Say that an organization has a closed network - only its own computers can access it. Each of these computers has Windows 10 Enterprise. For obvious reasons, users aren't given administrator privileges. Anyone within the organization can easily get physical access to one of these devices. The organization is large enough (think university or big corporation) that users shouldn't be trusted.

What are the advantages of blocking cmd.exe? That is, what could a user do (bypassing filters, infecting other devices, installing unapproved software, etc.) from a non-elevated Command Prompt that they couldn't do without it?

No network is completely secure, especially if the potential hackers have physical access, but I want to know how much of a difference Command Prompt would make.

I assume that PowerShell and third-party programs like Git Bash would be about the same security-wise, but if there are significant differences, those would be helpful to know.

2 Answers 2


There's nothing you can do with cmd that you can't do with any other program, except run cmd. This will actually break some malware that specifically tries to invoke cmd without having fallbacks to other shells, but it will also break some legit software that uses functions such as system or otherwise spawns cmd processes. In general, cmd isn't a well-favored target for attack payloads - its scripting language is weak and a hassle to code for, and the much more capable powershell can now be expected on basically all Windows installs - but it is still the default shell and therefore some stuff will use it by default. If the attacker already has the ability to run arbitrary code other than cmd, the presence or absence ability to run cmd itself is mostly irrelevant.

If most software is blocked (even stuff that doesn't need admin) - that is, if software is whitelisted rather than blacklisted - then cmd might make a difference. It facilitates some moderately tricky things like creating symlinks, hardlinks, and junctions (via its mklink built-in), and its scripting language, awful though it is, is better than nothing in the case that powershell, WSH (cscript or wscript), and so on are blocked and so is running arbitrary downloaded, compiled, or remote executables. An attack that wanted to do something like that might fail if the system was sufficiently locked down. However, most of what cmd can do is somewhat redundant (and it can't actually do much). Since some other software (such as explorer, the Windows graphical shell) would presumably still be available, most basic shell operations (navigating the file system, copying/moving/deleting files, launching programs, setting file metadata, accessing environment variables, etc.) would probably be available without cmd, and similarly things like editing files would presumably be available through notepad or some other editor. Running command-line programs (such as reg, the command-line registry utility) doesn't require cmd; they can be invoked (with arbitrary arguments) from within explorer.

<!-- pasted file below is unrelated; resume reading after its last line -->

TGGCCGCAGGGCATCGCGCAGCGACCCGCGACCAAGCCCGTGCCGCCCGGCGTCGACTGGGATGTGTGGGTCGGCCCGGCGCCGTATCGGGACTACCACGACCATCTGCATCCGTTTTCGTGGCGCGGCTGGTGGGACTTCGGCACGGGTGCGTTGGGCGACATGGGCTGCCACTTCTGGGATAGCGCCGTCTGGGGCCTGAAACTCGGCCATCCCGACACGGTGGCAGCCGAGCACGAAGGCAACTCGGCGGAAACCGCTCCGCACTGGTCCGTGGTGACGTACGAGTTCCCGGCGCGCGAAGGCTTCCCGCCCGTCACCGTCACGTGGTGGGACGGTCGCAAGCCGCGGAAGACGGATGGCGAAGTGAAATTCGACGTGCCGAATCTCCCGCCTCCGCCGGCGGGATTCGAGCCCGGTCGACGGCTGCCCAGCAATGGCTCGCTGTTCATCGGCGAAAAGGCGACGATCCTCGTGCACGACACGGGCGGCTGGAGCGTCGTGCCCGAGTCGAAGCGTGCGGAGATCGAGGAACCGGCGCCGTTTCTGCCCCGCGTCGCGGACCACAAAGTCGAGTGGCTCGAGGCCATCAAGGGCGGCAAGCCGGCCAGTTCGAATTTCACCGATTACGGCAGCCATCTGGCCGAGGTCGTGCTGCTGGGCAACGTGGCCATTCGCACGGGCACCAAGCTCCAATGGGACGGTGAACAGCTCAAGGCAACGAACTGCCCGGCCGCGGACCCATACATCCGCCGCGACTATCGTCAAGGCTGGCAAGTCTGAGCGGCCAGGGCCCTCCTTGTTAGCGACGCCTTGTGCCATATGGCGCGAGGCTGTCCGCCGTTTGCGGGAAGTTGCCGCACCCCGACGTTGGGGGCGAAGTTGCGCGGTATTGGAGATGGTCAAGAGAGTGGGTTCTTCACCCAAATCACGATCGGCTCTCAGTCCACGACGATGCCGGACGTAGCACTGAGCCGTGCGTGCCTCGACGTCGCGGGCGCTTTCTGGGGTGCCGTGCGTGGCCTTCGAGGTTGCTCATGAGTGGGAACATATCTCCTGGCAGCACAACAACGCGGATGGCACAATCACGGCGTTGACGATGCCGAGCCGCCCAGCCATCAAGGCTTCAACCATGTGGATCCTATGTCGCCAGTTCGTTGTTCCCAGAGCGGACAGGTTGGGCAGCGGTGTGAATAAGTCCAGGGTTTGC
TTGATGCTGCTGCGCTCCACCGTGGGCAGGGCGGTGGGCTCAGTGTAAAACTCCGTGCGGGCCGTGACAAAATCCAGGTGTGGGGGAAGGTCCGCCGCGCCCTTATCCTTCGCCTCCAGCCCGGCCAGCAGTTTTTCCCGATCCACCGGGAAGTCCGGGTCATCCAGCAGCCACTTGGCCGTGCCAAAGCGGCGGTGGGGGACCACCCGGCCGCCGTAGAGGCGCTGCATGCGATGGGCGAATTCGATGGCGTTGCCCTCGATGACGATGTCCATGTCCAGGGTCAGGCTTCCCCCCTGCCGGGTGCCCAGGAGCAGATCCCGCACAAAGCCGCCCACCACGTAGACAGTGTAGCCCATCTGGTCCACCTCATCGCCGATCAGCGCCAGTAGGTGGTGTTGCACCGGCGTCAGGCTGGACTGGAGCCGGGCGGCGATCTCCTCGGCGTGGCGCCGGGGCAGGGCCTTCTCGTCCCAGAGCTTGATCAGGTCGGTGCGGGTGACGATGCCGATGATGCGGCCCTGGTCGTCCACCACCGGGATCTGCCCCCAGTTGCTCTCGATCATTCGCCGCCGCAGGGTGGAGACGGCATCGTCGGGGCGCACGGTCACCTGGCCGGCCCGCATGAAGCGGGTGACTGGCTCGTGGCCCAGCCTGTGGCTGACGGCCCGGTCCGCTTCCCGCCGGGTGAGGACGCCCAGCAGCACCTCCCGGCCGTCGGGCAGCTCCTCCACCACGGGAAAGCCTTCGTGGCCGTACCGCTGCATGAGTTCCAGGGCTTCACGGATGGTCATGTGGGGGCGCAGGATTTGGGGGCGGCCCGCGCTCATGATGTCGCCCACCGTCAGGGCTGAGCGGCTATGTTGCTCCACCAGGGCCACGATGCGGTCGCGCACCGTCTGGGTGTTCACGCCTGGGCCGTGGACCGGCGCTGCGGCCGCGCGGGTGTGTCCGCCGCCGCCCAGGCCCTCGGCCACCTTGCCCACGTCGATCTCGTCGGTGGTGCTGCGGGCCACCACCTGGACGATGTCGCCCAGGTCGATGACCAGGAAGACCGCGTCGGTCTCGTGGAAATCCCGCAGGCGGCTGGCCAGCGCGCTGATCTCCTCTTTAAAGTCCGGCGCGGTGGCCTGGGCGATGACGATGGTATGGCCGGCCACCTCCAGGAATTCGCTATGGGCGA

A user could download mIRC, and execute cmd with admin priviliges through a /dde command, for example.

  • mIRC is an Internet Relay Chat program. It can run in user mode. But it has a built in DDE Server, that when initialized runs in SYSTEM. If you know how to start/call this server, you can make an administrator privileged CMD.exe console appear. From then on, you can do whatever you like.
    – Federico
    Dec 5, 2018 at 1:26
  • Would there be a way to block elevated command prompt without blocking it entirely?
    – Leo Wilson
    Dec 5, 2018 at 1:35
  • 1
    You can't install a service, or launch a process as SYSTEM, without already having elevated permissions at some point. Downloading the mIRC installer doesn't mean you can run it, and if you do run it without Admin privileges, it won't be able to install an elevated server. Also, none of this has anything to do with CMD; you could do it without any shell process being available at all.
    – CBHacking
    Dec 5, 2018 at 1:40
  • try it yourself. /ddeserver on mIRC
    – Federico
    Dec 5, 2018 at 1:48
  • 3
    The mIRC installer requires admin privileges, so that's a "problem" by itself for this "answer". Just for you, I went and installed it anyhow. Turning on the DDEserver (which just means "a window in this process listens for inter-process messages" doesn't launch any new processes, as SYSTEM or otherwise. Nor does the command you gave launch a privileged process. If you think it does, go ask another question about how it does that (and be prepared to provide functional repro steps).
    – CBHacking
    Dec 5, 2018 at 2:38

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